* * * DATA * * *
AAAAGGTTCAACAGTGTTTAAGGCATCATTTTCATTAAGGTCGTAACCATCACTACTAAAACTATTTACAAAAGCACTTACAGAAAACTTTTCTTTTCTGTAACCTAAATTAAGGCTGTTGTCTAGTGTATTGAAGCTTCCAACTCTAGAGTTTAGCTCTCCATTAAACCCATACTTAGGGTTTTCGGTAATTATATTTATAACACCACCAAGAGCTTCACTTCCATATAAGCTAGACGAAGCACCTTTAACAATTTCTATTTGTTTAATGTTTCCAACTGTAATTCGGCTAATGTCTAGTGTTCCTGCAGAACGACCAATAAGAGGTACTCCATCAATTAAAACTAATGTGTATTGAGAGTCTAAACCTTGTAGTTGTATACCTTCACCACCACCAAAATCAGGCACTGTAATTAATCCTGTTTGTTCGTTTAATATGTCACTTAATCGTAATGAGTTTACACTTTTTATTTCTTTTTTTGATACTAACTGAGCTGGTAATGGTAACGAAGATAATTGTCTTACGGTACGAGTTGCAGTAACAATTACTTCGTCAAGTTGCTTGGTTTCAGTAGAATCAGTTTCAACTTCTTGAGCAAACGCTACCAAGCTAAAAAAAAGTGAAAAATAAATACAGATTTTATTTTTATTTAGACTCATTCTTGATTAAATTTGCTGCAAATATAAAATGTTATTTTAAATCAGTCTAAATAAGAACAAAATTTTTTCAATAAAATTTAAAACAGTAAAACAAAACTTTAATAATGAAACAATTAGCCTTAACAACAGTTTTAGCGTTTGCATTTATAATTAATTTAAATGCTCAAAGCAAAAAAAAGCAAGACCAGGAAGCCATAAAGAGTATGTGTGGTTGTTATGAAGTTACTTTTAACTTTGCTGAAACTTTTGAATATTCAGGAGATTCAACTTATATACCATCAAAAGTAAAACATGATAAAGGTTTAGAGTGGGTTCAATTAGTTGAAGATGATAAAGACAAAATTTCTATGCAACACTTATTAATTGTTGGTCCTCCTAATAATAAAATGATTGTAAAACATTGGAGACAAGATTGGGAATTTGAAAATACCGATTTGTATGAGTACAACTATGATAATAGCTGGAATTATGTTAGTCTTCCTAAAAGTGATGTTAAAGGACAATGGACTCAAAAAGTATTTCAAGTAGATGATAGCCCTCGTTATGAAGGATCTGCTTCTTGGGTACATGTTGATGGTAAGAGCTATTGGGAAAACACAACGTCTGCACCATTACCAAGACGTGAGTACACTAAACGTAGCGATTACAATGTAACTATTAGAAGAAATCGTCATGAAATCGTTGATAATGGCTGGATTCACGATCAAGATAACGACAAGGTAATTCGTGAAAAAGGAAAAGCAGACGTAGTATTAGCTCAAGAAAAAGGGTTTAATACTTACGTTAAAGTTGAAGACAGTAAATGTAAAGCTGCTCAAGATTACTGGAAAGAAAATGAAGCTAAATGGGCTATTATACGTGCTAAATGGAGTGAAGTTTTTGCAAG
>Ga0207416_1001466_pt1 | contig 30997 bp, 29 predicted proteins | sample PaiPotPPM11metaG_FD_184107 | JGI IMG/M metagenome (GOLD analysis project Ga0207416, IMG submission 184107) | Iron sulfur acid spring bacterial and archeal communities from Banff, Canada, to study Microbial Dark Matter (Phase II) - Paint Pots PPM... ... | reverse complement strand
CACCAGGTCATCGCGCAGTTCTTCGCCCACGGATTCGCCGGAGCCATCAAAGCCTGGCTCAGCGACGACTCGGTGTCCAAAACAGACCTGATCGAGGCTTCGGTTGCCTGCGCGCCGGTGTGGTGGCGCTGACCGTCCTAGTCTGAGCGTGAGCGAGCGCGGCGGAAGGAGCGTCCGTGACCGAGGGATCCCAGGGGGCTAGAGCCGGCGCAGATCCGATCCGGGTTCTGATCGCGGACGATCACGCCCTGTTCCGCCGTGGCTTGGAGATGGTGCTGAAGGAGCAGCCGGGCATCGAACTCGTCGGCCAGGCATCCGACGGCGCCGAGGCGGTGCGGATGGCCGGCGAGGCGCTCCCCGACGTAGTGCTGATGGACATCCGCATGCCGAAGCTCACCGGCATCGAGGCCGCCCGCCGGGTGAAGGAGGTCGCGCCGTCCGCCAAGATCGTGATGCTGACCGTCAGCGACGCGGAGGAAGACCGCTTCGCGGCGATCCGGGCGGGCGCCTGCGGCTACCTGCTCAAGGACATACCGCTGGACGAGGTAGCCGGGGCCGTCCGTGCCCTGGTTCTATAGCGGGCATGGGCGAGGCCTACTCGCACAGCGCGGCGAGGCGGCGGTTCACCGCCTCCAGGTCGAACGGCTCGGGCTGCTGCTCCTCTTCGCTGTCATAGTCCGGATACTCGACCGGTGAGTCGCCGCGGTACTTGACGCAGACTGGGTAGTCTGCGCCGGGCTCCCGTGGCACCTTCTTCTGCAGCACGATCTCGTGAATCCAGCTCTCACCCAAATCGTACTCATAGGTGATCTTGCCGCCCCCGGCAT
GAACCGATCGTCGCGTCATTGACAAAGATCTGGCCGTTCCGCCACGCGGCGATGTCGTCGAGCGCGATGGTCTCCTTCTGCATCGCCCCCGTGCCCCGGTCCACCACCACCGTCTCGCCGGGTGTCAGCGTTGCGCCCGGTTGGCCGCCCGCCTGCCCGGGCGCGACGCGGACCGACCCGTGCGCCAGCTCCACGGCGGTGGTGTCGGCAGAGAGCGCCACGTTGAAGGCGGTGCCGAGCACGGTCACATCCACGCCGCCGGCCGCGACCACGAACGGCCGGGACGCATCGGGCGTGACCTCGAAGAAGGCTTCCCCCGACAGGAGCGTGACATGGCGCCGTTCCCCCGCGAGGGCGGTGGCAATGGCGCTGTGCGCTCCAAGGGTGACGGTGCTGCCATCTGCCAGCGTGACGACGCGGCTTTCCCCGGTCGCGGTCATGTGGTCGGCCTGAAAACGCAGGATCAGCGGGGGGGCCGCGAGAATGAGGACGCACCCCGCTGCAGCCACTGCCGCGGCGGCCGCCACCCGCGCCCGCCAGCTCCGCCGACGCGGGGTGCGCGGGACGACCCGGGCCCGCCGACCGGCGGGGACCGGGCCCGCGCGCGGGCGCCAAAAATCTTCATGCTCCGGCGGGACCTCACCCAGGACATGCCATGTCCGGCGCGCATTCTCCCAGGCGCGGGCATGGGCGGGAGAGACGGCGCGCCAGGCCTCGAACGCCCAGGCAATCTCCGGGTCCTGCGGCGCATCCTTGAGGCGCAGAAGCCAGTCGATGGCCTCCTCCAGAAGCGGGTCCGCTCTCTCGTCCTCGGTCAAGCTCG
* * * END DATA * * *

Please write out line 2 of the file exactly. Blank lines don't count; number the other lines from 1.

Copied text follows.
>Ga0207416_1001466_pt1 | contig 30997 bp, 29 predicted proteins | sample PaiPotPPM11metaG_FD_184107 | JGI IMG/M metagenome (GOLD analysis project Ga0207416, IMG submission 184107) | Iron sulfur acid spring bacterial and archeal communities from Banff, Canada, to study Microbial Dark Matter (Phase II) - Paint Pots PPM... ... | reverse complement strand